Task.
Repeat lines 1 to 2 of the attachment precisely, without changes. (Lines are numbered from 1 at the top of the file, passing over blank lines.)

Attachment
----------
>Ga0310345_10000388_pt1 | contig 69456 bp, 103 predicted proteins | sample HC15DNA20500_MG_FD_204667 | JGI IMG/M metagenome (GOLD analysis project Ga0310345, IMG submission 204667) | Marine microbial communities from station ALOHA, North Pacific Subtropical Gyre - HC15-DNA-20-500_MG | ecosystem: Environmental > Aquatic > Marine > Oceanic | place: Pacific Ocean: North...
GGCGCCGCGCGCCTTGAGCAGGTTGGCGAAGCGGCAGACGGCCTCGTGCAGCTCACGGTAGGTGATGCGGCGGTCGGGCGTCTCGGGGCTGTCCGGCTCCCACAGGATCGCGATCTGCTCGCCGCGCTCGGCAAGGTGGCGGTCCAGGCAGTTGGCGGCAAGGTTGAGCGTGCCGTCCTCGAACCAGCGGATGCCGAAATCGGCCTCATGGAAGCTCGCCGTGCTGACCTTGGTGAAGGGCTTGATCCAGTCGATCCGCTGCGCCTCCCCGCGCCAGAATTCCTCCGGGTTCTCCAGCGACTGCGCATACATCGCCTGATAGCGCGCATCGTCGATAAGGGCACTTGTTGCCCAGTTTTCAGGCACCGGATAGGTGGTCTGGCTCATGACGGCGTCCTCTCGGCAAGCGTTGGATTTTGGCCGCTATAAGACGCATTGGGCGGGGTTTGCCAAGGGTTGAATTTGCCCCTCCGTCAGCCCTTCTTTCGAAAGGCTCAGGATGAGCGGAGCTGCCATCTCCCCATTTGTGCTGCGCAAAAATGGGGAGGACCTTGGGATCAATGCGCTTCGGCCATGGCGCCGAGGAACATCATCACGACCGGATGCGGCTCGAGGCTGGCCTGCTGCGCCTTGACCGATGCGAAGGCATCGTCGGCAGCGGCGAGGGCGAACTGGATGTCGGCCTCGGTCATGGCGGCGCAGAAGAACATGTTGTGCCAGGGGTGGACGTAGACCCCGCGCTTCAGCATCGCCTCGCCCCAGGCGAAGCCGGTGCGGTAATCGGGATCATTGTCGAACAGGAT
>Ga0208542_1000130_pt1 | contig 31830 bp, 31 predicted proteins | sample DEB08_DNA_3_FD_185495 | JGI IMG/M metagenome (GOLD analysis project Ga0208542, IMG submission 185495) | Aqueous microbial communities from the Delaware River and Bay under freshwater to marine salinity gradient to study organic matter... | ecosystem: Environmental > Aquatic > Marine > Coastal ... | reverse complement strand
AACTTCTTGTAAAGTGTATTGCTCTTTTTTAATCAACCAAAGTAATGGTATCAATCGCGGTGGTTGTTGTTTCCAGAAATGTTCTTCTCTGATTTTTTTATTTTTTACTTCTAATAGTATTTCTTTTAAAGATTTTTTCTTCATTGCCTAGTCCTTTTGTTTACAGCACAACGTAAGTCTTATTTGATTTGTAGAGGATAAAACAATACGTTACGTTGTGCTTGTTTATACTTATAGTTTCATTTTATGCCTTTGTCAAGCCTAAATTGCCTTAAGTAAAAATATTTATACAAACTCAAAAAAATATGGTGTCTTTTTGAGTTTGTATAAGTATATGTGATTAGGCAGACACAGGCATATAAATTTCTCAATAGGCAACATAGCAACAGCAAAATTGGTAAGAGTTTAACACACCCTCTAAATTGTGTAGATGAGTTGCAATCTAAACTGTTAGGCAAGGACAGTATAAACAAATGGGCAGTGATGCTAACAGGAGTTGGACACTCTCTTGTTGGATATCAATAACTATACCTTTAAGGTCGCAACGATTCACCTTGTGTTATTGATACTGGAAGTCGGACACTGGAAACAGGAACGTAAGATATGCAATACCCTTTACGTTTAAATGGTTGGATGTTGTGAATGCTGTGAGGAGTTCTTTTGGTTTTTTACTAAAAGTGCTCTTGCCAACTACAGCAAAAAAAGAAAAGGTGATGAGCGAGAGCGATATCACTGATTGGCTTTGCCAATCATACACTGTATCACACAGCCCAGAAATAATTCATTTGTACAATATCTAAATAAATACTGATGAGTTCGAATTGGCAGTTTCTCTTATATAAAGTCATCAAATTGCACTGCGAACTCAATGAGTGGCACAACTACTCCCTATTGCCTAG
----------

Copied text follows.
>Ga0310345_10000388_pt1 | contig 69456 bp, 103 predicted proteins | sample HC15DNA20500_MG_FD_204667 | JGI IMG/M metagenome (GOLD analysis project Ga0310345, IMG submission 204667) | Marine microbial communities from station ALOHA, North Pacific Subtropical Gyre - HC15-DNA-20-500_MG | ecosystem: Environmental > Aquatic > Marine > Oceanic | place: Pacific Ocean: North...
GGCGCCGCGCGCCTTGAGCAGGTTGGCGAAGCGGCAGACGGCCTCGTGCAGCTCACGGTAGGTGATGCGGCGGTCGGGCGTCTCGGGGCTGTCCGGCTCCCACAGGATCGCGATCTGCTCGCCGCGCTCGGCAAGGTGGCGGTCCAGGCAGTTGGCGGCAAGGTTGAGCGTGCCGTCCTCGAACCAGCGGATGCCGAAATCGGCCTCATGGAAGCTCGCCGTGCTGACCTTGGTGAAGGGCTTGATCCAGTCGATCCGCTGCGCCTCCCCGCGCCAGAATTCCTCCGGGTTCTCCAGCGACTGCGCATACATCGCCTGATAGCGCGCATCGTCGATAAGGGCACTTGTTGCCCAGTTTTCAGGCACCGGATAGGTGGTCTGGCTCATGACGGCGTCCTCTCGGCAAGCGTTGGATTTTGGCCGCTATAAGACGCATTGGGCGGGGTTTGCCAAGGGTTGAATTTGCCCCTCCGTCAGCCCTTCTTTCGAAAGGCTCAGGATGAGCGGAGCTGCCATCTCCCCATTTGTGCTGCGCAAAAATGGGGAGGACCTTGGGATCAATGCGCTTCGGCCATGGCGCCGAGGAACATCATCACGACCGGATGCGGCTCGAGGCTGGCCTGCTGCGCCTTGACCGATGCGAAGGCATCGTCGGCAGCGGCGAGGGCGAACTGGATGTCGGCCTCGGTCATGGCGGCGCAGAAGAACATGTTGTGCCAGGGGTGGACGTAGACCCCGCGCTTCAGCATCGCCTCGCCCCAGGCGAAGCCGGTGCGGTAATCGGGATCATTGTCGAACAGGAT